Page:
Why do political leaders engage in nation-building exercises when their societies already exhibit a coherent sense of national identity? Since ascending to the throne at the turn of the millennium, Jordanian King Abdullah II has launched a royal commission, panel, or committee just about every year – and in most cases, multiple bodies – nominally charged with strengthening the national sense of Jordanian identity. Yet, even the casual observer of Jordanian politics and society can perceive the growth of an organic sense of nation. Careful review of the case exposes the ways in which successive regimes have crafted high-profile nation-building reform agendas as a means of distracting attention away from their effort to promote more tribal and traditional identities, prevent the rise of a class-based society, and maintain the politics of patronage. This dissertation suggests that the royal promotion of key rural and minority groups and the institutionalization of once-informal royal patronage has been a response to increasing opportunities for contact in urban spaces between various ethnic, religious, and geographic groups and sectors. Such contact has allowed a national identity to begin emerging systematically and organically, but "official" programs that rely on traditional (especially rural, tribal, and parochial motifs) undermine this sense of Jordanianness.
The modern formalization of patronage simply continues a history of royal divide-and-conquer politics favoring minority communities, and the instrumentalization of identity has given the regime the cover needed to appear to be liberalizing, on the one hand, while really inhibiting the emergence of a national identity on the other. This dissertation explores how and in what ways political reform initiatives adopted by regimes paradoxically help to sustain autocracy rather than open a path to substantive democratization — and explores the ways in which the mobilization and use of rural/tribal symbols and rhetoric, particularly in supposed "nation-building" programs, reinforce traditional cleavages, give regimes the capacity to reproduce their power, and stifle the rise of a democratic system. It uses quantitative onomastics, participant-observation, and secondary materials to argue an organic sense of nation has been developing, much to the chagrin of a crown eager to retain its authority while simultaneously appearing to be reformist.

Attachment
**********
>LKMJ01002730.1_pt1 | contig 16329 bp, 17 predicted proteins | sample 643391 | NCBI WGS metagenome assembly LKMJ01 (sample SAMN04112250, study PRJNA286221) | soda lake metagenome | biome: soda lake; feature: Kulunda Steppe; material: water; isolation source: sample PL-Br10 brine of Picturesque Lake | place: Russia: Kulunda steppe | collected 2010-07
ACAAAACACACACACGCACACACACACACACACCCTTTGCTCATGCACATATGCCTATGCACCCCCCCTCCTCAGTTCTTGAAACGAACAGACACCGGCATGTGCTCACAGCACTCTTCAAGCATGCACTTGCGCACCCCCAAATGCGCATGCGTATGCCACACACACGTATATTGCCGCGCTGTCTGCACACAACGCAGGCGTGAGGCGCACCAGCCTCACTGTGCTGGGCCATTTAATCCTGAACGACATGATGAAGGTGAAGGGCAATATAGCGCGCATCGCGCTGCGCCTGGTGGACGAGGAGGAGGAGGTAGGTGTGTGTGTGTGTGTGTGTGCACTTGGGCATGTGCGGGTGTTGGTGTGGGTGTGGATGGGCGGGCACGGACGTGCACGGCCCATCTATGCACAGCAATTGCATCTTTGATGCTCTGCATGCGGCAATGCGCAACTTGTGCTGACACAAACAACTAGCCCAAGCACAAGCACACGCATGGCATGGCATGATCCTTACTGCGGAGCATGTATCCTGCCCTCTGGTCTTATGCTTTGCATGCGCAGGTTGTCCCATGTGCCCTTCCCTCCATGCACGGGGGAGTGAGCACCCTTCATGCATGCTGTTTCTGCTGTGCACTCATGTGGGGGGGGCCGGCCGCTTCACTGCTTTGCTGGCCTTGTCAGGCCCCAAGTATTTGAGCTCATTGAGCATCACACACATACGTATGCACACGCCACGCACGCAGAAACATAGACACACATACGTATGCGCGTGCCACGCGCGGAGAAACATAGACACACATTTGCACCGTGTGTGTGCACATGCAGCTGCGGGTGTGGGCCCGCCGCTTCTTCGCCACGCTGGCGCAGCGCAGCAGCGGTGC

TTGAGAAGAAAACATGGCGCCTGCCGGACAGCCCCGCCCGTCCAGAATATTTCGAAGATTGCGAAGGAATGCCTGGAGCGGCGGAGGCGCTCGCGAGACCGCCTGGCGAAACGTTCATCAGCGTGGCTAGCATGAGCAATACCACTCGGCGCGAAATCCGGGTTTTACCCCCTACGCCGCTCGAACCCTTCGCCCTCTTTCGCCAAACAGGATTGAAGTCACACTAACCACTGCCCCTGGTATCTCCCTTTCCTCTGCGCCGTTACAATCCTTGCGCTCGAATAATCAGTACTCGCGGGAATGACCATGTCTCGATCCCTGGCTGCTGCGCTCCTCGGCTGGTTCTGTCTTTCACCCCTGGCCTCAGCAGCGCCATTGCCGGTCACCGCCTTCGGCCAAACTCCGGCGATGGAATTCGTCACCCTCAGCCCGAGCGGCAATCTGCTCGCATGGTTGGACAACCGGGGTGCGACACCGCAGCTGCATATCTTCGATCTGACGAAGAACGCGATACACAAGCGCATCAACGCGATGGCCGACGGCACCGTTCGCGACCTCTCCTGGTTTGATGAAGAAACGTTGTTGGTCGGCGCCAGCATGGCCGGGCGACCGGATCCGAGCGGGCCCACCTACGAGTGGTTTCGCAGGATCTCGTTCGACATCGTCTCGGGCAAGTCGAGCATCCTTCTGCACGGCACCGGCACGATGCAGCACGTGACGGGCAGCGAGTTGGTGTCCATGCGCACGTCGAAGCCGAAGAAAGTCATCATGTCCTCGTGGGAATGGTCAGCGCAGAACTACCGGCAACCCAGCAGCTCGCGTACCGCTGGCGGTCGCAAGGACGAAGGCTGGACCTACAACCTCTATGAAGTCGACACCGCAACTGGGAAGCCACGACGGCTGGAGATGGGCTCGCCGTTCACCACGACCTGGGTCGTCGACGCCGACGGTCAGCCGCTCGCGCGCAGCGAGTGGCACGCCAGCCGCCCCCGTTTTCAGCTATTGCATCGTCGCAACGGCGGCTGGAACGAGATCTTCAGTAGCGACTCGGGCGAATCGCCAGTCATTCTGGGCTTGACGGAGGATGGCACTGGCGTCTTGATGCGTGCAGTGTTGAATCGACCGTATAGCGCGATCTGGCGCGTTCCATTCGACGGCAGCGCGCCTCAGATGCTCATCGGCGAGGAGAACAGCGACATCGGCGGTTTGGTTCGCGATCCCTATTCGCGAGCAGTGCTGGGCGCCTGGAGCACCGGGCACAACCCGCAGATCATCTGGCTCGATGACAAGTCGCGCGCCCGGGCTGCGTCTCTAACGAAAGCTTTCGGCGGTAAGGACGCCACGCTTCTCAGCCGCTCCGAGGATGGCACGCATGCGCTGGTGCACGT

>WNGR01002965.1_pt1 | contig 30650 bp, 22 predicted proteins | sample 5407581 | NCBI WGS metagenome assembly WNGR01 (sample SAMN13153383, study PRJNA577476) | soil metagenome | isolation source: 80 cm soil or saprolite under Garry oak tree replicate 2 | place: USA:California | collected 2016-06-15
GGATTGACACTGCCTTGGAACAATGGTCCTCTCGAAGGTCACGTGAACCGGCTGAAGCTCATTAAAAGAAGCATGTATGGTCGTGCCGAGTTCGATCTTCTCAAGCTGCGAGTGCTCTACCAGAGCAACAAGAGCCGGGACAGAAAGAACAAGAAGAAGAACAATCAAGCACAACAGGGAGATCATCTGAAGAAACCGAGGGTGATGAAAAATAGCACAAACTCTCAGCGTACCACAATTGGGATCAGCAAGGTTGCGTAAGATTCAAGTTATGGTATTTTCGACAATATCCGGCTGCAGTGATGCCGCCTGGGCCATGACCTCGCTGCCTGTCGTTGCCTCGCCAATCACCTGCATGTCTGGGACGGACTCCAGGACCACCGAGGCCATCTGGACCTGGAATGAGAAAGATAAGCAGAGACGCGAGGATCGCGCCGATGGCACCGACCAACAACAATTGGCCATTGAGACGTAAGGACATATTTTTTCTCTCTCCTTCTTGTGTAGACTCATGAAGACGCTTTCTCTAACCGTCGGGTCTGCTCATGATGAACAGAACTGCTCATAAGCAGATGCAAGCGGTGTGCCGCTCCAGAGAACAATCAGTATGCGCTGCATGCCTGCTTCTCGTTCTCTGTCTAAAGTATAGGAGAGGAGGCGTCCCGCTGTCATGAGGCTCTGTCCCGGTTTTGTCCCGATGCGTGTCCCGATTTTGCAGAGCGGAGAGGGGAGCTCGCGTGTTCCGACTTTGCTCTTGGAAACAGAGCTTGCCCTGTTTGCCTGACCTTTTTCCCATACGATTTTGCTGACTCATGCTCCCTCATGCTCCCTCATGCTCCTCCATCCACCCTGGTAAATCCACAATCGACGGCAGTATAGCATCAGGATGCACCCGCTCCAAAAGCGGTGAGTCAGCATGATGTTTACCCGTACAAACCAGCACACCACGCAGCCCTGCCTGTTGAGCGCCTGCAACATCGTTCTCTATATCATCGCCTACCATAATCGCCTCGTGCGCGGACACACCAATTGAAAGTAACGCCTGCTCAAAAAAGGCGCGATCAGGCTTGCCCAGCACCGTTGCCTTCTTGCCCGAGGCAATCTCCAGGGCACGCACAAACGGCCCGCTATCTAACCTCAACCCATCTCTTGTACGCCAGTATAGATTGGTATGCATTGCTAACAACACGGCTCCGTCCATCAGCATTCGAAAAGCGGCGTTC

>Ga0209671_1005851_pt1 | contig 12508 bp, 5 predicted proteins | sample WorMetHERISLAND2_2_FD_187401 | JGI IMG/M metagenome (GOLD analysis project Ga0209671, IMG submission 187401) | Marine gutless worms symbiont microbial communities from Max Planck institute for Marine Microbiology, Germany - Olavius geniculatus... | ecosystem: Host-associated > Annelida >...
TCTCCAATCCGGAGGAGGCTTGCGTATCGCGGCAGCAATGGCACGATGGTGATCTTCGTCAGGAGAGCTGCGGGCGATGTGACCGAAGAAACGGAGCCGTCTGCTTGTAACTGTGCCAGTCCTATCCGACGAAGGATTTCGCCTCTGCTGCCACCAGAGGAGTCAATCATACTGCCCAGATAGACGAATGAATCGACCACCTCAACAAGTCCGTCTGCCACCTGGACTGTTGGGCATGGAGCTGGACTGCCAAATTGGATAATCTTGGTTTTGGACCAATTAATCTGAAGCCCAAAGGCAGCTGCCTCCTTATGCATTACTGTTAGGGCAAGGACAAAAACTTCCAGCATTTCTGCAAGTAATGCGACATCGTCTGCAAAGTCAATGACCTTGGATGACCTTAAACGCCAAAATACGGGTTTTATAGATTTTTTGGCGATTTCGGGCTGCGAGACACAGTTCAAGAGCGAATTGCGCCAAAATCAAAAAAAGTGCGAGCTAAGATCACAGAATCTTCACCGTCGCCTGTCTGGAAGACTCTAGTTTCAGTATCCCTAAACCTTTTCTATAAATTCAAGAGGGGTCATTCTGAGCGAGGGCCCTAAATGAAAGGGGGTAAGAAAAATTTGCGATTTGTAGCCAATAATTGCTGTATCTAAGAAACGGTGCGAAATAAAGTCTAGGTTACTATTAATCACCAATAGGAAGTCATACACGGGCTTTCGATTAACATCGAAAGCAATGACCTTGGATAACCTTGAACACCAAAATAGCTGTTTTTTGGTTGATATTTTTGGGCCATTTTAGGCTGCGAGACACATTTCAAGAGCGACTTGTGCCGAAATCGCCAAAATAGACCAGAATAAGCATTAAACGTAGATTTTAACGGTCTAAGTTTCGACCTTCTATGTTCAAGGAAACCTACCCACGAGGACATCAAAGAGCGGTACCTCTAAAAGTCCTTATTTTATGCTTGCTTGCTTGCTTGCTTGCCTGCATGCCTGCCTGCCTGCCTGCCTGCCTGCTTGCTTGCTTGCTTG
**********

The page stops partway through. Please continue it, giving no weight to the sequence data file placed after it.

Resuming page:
|School Location:||United States -- District of Columbia|
|Source:||DAI-A 69/12, Dissertation Abstracts International|
|Subjects:||Middle Eastern history, Political science|
|Keywords:||Deliberalization, Jordan, Liberalization, Nation-building, Political reform, Retraditionalization|
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